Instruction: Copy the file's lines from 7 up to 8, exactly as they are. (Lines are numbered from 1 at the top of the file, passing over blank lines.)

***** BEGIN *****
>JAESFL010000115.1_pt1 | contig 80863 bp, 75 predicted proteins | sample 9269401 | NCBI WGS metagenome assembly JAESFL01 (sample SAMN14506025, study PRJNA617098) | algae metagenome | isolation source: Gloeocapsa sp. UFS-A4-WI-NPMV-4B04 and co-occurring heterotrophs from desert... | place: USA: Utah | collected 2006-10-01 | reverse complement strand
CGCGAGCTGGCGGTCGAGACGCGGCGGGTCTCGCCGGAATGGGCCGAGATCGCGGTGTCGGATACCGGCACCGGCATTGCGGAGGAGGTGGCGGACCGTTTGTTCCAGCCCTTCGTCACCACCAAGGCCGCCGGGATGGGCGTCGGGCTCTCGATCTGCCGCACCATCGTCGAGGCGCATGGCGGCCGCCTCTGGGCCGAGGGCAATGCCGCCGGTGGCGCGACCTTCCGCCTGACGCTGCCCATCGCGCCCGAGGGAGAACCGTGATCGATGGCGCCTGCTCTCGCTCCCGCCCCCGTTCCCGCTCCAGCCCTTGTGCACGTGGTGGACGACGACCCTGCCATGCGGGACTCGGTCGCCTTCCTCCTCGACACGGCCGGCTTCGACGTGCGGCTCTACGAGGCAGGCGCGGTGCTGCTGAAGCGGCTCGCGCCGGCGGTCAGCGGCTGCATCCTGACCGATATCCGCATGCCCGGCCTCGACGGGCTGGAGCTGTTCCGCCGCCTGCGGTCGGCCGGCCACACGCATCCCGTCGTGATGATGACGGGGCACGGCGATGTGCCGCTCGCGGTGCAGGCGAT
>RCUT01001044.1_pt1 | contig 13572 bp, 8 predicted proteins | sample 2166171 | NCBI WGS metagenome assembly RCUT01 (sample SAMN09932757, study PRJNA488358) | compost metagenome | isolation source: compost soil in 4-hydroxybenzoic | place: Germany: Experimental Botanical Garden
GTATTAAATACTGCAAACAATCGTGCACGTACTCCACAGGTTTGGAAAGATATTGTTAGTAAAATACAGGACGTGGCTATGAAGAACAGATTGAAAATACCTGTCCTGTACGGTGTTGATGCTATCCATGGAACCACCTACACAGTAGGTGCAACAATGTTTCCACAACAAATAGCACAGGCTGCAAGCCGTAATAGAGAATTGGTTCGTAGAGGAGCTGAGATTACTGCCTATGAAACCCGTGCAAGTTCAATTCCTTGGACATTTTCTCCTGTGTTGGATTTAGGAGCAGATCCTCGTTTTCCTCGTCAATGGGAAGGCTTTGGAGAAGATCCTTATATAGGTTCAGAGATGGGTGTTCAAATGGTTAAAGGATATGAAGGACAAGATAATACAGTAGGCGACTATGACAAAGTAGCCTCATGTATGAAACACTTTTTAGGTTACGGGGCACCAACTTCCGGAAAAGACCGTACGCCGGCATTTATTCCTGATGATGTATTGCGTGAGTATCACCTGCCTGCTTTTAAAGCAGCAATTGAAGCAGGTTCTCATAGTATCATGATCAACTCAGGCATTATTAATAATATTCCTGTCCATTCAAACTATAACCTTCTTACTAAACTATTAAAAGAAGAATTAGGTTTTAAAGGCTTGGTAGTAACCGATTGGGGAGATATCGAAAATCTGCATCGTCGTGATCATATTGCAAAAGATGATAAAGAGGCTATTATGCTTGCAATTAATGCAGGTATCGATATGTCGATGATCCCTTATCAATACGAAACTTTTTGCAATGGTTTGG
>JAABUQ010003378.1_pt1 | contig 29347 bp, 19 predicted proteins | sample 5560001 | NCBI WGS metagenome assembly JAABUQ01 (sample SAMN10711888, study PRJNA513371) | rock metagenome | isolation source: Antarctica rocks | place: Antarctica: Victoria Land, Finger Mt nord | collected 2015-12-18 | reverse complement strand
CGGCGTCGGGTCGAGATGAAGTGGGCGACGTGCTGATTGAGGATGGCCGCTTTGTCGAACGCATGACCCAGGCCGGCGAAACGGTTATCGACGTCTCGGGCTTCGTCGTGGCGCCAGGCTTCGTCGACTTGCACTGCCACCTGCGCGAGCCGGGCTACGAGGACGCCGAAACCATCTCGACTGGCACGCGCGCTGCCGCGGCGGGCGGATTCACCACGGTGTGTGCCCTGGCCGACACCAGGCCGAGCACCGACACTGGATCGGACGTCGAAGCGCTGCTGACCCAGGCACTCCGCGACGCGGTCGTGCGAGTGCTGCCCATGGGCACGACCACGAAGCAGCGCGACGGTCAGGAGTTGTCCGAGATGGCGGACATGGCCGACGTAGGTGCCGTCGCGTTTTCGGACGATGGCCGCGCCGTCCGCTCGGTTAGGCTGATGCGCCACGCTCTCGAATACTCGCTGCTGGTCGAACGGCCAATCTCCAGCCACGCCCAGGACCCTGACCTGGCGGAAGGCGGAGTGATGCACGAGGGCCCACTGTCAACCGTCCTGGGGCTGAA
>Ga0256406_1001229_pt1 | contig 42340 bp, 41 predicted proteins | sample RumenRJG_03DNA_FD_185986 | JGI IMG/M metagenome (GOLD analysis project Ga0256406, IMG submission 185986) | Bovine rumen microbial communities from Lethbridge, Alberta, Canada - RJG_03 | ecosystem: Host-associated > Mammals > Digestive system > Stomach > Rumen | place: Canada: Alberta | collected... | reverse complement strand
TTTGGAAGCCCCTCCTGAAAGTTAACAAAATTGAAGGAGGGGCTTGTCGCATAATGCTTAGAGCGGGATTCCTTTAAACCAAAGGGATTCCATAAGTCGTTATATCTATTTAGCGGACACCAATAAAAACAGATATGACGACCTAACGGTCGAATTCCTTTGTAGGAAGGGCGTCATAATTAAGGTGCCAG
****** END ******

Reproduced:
>Ga0256406_1001229_pt1 | contig 42340 bp, 41 predicted proteins | sample RumenRJG_03DNA_FD_185986 | JGI IMG/M metagenome (GOLD analysis project Ga0256406, IMG submission 185986) | Bovine rumen microbial communities from Lethbridge, Alberta, Canada - RJG_03 | ecosystem: Host-associated > Mammals > Digestive system > Stomach > Rumen | place: Canada: Alberta | collected... | reverse complement strand
TTTGGAAGCCCCTCCTGAAAGTTAACAAAATTGAAGGAGGGGCTTGTCGCATAATGCTTAGAGCGGGATTCCTTTAAACCAAAGGGATTCCATAAGTCGTTATATCTATTTAGCGGACACCAATAAAAACAGATATGACGACCTAACGGTCGAATTCCTTTGTAGGAAGGGCGTCATAATTAAGGTGCCAG